The Crown: What is the "Balmoral Test"?

Diana and Margaret Thatcher got him behind them in the fourth season of "The Crown". Does the "Balmoral test" really exist?

In the fourth season of the Netflix series "The Crown", which has been available since November 15, both Prime Minister Margaret Thatcher, played by Gillian Anderson (52), and Lady Diana Spencer (Emma Corrin, 24) will be the "Balmoral- Test "subjected. How close is the TV show here to reality?

According to British media reports, there are actually stories of a so-called "Balmoral test" in which the royal family looks at how their guests behave and conform to the rules. Including the very uncomfortable moment that is also shown in "The Crown": Thatcher sits on Queen Victoria's (1819-1901) chair during her visit to the Scottish castle.

It didn't end well for Thatcher

In the book "Diana: Your True Story", which is based on interviews with Princess Diana, Andrew Morton (67) writes about Balmoral: Since Queen Victoria bought the property in 1848, it has had a special place in the hearts of the royal family. "The quirks and obscure family traditions" that have emerged over the years could intimidate newcomers, however. "Don't sit there" is said to have been heard from guests who were "stupid enough" to sit on a chair in the drawing room that was last used by Queen Victoria herself. That's exactly what happened, according to "The Crown" Thatcher.

Prince Philip actor Tobias Menzies (46) is quoted by "The Version": "It is tradition that all prime ministers are invited to Balmoral in August." Margaret Thatcher travels to Scotland with her husband Denis Thatcher on the TV series: "It doesn't end well, she's a fish without water, she's amused, humiliated and confused by the strange rules, and in the end there is a certain distance between Thatcher and the Queen, which then continues throughout the season. "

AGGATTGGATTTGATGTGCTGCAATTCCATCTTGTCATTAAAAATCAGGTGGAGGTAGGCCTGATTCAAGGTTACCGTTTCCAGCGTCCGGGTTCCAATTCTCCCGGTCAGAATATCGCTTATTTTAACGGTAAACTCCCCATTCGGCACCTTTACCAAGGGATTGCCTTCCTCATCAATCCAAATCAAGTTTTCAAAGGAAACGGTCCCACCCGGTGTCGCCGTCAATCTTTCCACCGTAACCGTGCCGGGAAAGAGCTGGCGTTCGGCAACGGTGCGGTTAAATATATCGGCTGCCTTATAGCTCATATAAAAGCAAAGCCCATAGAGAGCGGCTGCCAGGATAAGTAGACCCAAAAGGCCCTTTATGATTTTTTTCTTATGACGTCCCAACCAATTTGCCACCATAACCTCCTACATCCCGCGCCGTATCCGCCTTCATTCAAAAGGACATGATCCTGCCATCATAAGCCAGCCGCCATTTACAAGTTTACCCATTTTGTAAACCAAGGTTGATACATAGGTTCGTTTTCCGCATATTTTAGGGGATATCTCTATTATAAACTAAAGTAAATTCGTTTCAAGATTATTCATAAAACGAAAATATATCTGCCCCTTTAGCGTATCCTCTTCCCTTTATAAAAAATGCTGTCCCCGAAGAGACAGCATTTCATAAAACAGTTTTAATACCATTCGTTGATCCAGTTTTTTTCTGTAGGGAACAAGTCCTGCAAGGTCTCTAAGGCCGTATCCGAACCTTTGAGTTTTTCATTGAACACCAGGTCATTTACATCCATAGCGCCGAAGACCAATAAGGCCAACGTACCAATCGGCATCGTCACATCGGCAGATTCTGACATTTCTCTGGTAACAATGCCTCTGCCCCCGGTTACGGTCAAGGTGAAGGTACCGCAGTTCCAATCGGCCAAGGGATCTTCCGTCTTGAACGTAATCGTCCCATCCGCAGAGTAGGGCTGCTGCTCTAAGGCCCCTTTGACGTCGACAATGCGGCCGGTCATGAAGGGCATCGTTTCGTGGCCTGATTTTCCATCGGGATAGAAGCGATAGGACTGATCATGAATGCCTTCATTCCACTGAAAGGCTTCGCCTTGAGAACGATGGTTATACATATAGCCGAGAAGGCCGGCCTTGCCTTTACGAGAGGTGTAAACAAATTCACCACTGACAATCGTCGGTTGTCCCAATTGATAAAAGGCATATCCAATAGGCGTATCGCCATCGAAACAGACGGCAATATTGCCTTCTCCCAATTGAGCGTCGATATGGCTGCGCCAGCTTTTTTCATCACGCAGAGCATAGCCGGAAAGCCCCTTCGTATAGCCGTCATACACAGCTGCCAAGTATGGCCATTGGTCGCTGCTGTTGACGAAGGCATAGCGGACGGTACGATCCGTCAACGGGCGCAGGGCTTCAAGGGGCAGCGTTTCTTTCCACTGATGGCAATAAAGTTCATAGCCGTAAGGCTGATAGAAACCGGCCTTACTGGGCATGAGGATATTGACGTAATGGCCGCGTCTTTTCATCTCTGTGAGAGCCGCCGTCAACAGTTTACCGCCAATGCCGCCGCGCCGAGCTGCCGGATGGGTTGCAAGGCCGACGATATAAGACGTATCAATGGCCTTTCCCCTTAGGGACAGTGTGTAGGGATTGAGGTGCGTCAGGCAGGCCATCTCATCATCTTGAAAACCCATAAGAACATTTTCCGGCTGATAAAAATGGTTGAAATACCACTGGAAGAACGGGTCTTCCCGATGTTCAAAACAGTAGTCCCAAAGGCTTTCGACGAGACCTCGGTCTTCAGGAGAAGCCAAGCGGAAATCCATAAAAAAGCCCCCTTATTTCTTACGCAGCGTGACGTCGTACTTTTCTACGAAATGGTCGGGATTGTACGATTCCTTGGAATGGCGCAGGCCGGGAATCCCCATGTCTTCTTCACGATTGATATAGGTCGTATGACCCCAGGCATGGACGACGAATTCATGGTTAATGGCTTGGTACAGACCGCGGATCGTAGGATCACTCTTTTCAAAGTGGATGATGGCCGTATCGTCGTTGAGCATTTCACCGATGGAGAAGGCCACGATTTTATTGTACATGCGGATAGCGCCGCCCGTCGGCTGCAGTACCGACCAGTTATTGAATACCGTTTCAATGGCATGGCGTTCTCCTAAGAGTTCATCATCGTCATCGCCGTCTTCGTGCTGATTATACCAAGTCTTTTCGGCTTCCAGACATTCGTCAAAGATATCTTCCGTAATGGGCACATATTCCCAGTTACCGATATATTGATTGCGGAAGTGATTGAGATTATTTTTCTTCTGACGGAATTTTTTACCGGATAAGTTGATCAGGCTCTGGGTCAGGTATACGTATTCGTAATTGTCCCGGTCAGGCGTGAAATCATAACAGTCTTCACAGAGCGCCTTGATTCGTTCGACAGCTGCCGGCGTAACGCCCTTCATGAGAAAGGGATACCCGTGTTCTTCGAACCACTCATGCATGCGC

Diana's great triumph

The "real" Thatcher never mentioned such an episode. There was reportedly no doubt that Thatcher disliked going to Balmoral. John Campbell's book "The Iron Lady" states: "Ms. Thatcher hated going to Balmoral once a year. She was not interested in horses, dogs, or country sports, and watched the outdoors – long walks and picnics any weather – that the royal family enjoyed on vacation as 'purgatory'. " It is also true that Thatcher, as "The Crown" portrays it, didn't have the right shoes. Indeed, the Prime Minister allegedly couldn't wait to escape Balmoral. And the Queen is said not to have been unhappy when she left.

While Thatcher goes down in "The Crown" in Balmoral, Diana achieves the great triumph "on the most important weekend of her life", as her grandmother impressed upon her upon arrival. "Those who successfully navigate this social minefield popularly known as the 'Balmoral Test' are accepted by the royal family. Those who fail are fading from royal favor as quickly as the mists come in and out of the highlands go, "writes Andrew Morton in his book.

"The most stressful time of the year"

In addition to Queen Victoria's chair, there are apparently other possible faux pas in Balmoral: a strict dress code that involves constant changes of outfits, or an unchangeable sequence of activities … In "The Diana Chronicles", Tina Brown writes that Diana is the Queen when she is first Meeting there actually impressed with how happily they went for walks through the Scottish moors: "The Queen found them charming and appropriate." Diana passed the test "thanks to her aristocratic background and upbringing", explains Royal expert Omid Scobie at "".

But the love for country life was allegedly not real: Diana is said to have pretended to be because she was "crazy about Charles," says Andrew Morton. When her marriage began to run down, she is said to have hated the stays in Balmoral and the "bad atmosphere there", according to her biographer: Instead of vacation, it was "the most stressful time of the year".